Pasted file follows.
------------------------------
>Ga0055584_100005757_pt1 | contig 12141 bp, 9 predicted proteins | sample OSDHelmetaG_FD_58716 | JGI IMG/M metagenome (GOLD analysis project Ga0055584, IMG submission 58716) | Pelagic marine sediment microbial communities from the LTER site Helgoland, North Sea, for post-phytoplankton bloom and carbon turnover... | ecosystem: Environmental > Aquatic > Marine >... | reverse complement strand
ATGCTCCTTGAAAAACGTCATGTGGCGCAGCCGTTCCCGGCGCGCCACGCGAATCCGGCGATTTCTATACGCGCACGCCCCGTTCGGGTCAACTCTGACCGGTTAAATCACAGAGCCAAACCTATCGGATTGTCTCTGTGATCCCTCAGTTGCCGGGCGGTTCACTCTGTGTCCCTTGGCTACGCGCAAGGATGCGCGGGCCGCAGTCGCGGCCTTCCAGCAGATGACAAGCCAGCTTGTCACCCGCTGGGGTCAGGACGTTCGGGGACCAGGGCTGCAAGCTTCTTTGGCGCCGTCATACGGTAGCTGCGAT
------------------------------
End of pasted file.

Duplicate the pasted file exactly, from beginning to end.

>Ga0055584_100005757_pt1 | contig 12141 bp, 9 predicted proteins | sample OSDHelmetaG_FD_58716 | JGI IMG/M metagenome (GOLD analysis project Ga0055584, IMG submission 58716) | Pelagic marine sediment microbial communities from the LTER site Helgoland, North Sea, for post-phytoplankton bloom and carbon turnover... | ecosystem: Environmental > Aquatic > Marine >... | reverse complement strand
ATGCTCCTTGAAAAACGTCATGTGGCGCAGCCGTTCCCGGCGCGCCACGCGAATCCGGCGATTTCTATACGCGCACGCCCCGTTCGGGTCAACTCTGACCGGTTAAATCACAGAGCCAAACCTATCGGATTGTCTCTGTGATCCCTCAGTTGCCGGGCGGTTCACTCTGTGTCCCTTGGCTACGCGCAAGGATGCGCGGGCCGCAGTCGCGGCCTTCCAGCAGATGACAAGCCAGCTTGTCACCCGCTGGGGTCAGGACGTTCGGGGACCAGGGCTGCAAGCTTCTTTGGCGCCGTCATACGGTAGCTGCGAT